So far, we've only talked about Gears Tactics from a gameplay perspective, which feels pretty natural. The mechanics are so central in this genre and it's not necessarily the well-written stories that made us love games like Xcom. But even in this area, Gears surprises, with a story that takes place twelve years before the first game (much like how they moved Halo Wars into prequel territory) - and 12 years a big difference.
Gears of War offered an extremely powerful post-apocalyptic world, but here we find ourselves in the midst of the apocalypse itself. A war is raging, and the almost unbearably good guy Gabe Diaz (along with the much harder to swallow and therefore way more interesting Sid Redburn) is sent off on a mission to destroy Ukkon. This evil dude is the leader and brains behind all those Locust creatures that are so often armed to the teeth, not least the Brumak and the Corpsers. It's not difficult to work out why this guy needs to eat some Lancer chainsaw.
We do not intend to sabotage your enjoyment of the story with spoilers, but we can at least reveal that the narrative is not just filler; there are several experiences along the way that Gears of War fans will love, and twists and turns that create an interesting story, all of which is accompanied by neat some cutscenes. In addition, the stages are often long and coherent, which also contributes to the flow of the narrative.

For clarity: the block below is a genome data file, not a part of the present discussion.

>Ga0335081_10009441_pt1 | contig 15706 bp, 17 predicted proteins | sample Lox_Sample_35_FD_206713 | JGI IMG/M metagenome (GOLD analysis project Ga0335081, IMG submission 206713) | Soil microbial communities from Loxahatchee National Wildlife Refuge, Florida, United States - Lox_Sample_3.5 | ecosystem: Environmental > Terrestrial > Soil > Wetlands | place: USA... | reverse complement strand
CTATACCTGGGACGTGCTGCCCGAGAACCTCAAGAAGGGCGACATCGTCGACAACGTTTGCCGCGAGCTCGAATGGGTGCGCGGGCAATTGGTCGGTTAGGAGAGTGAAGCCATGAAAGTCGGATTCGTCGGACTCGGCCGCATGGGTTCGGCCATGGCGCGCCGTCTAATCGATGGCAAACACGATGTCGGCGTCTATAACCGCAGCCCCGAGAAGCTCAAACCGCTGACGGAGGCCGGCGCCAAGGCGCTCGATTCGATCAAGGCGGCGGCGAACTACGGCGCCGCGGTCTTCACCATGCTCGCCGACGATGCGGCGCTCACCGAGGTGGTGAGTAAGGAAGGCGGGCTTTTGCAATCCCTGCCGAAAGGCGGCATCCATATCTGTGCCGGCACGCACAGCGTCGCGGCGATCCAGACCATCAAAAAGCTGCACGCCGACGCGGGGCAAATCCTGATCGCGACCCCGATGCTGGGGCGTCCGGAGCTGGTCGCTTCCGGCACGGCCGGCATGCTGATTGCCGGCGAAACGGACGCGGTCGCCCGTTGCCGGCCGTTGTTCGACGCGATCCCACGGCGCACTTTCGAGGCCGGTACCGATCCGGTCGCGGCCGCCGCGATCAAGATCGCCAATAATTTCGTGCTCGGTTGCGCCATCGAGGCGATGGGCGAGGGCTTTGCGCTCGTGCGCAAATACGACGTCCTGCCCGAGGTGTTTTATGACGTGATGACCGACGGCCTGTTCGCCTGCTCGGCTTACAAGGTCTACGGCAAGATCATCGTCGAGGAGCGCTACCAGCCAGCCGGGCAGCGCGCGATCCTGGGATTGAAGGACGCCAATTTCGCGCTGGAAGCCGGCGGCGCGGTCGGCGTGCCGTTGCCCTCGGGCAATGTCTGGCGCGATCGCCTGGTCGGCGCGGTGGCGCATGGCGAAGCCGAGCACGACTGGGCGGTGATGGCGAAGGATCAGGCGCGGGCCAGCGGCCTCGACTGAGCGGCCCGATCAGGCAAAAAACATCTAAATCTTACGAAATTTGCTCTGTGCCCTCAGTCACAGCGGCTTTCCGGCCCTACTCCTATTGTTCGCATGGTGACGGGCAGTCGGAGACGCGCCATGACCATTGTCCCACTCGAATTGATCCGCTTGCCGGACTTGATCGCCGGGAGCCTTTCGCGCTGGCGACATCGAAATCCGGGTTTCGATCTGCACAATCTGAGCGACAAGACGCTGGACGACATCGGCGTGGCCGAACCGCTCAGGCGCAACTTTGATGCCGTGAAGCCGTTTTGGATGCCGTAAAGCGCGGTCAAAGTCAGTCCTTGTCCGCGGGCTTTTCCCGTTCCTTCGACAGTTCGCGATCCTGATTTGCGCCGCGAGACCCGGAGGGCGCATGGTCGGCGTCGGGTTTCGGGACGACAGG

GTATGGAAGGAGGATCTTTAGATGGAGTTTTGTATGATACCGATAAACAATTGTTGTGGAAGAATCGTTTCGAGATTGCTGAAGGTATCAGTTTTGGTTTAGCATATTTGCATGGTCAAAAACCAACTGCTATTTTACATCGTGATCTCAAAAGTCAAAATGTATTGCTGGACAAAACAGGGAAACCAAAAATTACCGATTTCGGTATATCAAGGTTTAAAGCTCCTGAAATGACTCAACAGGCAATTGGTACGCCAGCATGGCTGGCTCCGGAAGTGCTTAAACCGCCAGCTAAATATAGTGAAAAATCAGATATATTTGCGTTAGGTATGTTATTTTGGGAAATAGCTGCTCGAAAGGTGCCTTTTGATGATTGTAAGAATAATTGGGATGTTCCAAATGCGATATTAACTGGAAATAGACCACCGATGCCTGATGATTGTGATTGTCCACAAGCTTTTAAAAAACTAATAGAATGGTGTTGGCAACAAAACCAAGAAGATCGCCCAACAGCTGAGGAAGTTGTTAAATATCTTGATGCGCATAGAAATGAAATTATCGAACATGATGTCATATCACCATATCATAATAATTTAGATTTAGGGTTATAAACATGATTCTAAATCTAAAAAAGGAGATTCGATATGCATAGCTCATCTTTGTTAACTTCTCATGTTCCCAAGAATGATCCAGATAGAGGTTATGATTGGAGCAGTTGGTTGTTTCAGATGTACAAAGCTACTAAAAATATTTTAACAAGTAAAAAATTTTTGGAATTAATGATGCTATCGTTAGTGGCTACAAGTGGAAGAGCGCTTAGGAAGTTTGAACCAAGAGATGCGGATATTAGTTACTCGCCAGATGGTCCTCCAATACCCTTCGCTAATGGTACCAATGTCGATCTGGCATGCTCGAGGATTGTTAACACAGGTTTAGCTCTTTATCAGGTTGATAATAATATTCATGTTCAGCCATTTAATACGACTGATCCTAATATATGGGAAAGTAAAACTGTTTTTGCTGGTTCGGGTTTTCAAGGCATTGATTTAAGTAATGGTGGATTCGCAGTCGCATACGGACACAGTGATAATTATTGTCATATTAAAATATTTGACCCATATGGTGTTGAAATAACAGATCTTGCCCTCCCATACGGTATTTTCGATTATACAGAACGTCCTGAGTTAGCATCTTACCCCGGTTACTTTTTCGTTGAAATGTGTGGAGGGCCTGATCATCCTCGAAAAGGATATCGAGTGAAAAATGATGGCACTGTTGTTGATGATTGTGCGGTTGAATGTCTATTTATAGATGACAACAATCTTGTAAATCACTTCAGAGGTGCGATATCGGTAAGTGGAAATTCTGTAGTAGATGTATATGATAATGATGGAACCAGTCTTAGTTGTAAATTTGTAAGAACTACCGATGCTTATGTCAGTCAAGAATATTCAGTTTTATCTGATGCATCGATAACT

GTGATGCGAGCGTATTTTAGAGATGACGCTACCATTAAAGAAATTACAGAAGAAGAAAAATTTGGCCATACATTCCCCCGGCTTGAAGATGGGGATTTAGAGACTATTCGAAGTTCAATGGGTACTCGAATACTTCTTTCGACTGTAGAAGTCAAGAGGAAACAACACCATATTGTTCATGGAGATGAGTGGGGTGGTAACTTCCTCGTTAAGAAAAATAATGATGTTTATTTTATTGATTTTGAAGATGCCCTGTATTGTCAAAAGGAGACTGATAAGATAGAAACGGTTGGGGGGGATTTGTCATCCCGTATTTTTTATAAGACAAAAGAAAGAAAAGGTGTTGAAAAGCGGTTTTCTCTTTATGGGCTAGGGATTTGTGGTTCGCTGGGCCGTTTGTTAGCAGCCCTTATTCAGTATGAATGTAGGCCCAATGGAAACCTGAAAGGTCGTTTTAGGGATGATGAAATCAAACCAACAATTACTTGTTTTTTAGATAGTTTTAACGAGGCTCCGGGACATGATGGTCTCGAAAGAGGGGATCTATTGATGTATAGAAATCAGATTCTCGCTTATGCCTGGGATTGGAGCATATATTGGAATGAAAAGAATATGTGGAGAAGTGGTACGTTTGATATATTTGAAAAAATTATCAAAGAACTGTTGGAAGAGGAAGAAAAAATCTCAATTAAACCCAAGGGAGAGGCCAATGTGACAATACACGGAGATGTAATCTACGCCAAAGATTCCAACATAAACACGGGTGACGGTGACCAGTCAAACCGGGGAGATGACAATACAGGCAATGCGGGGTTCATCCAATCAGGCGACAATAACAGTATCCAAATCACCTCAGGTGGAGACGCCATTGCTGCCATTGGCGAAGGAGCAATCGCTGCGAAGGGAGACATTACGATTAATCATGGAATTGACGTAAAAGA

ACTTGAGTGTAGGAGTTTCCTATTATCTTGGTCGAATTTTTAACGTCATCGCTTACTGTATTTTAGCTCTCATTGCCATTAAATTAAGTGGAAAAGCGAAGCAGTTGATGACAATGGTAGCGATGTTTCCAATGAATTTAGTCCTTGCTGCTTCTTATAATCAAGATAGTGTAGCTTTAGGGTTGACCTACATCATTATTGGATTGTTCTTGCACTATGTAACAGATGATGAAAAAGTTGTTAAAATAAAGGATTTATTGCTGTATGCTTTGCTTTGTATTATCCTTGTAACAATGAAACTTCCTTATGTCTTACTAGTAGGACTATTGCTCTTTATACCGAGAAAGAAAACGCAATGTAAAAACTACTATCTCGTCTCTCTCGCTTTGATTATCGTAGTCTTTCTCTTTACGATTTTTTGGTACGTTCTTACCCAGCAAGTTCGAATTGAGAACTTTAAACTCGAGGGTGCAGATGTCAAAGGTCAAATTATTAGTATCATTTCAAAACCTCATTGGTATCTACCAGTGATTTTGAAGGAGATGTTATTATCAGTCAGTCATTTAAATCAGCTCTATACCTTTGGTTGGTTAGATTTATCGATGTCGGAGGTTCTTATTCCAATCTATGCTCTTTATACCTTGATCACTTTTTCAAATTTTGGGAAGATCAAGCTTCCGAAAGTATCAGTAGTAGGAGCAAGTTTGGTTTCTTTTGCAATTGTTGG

The graphics are generally good, especially during those moments where you get to actually enjoy them. Often you'll find yourself sitting on a battlefield with the camera zoomed out so that you can't see everything clearly. However, when you do something spectacular, the camera gets close and delivers some chainsaw action with beheadings and gore shown from a more audience-friendly angle. The sound should have had more punch, though - the Gears of War series has always delivered pleasant soundtracks fitting the brutal theme, here it often feels a little less impactful.
If you know you like Gears of War, you have a lot to gain from Gears Tactics. Things that are a staple in the regular series are included here as well, which simply put means that you will get to throw grenades into 'emergence holes', there's adrenaline-fueled dialogue, and you get to meet bosses who seem drawn from the world of horror. In addition, it offers familiar enemies, weapons, equipment and much more. However, it never feels like fan service; this is Gears of War for real, and much of the adventure feels more like the original trilogy than parts four and five have (for us, at least), which is interesting when you consider that this is a strategy game and not a third-person actioner.
So, hats off to Splash Damage, which has shown real ambition when bringing Gears Tactics to life, rather than just leaning into the brand's popularity. It has resulted in a game where every move is exciting and where there are always multiple options. In fact, it's a game that we suspect will have an impact on how the genre develops in the future. Sure, there are some less successful elements, such as the overly busy customisation of your troops between missions and the fact that the enemy sometimes gets a little too unpredictable, however, overall this is one that we heartily recommend for both strategy and Gears fans alike.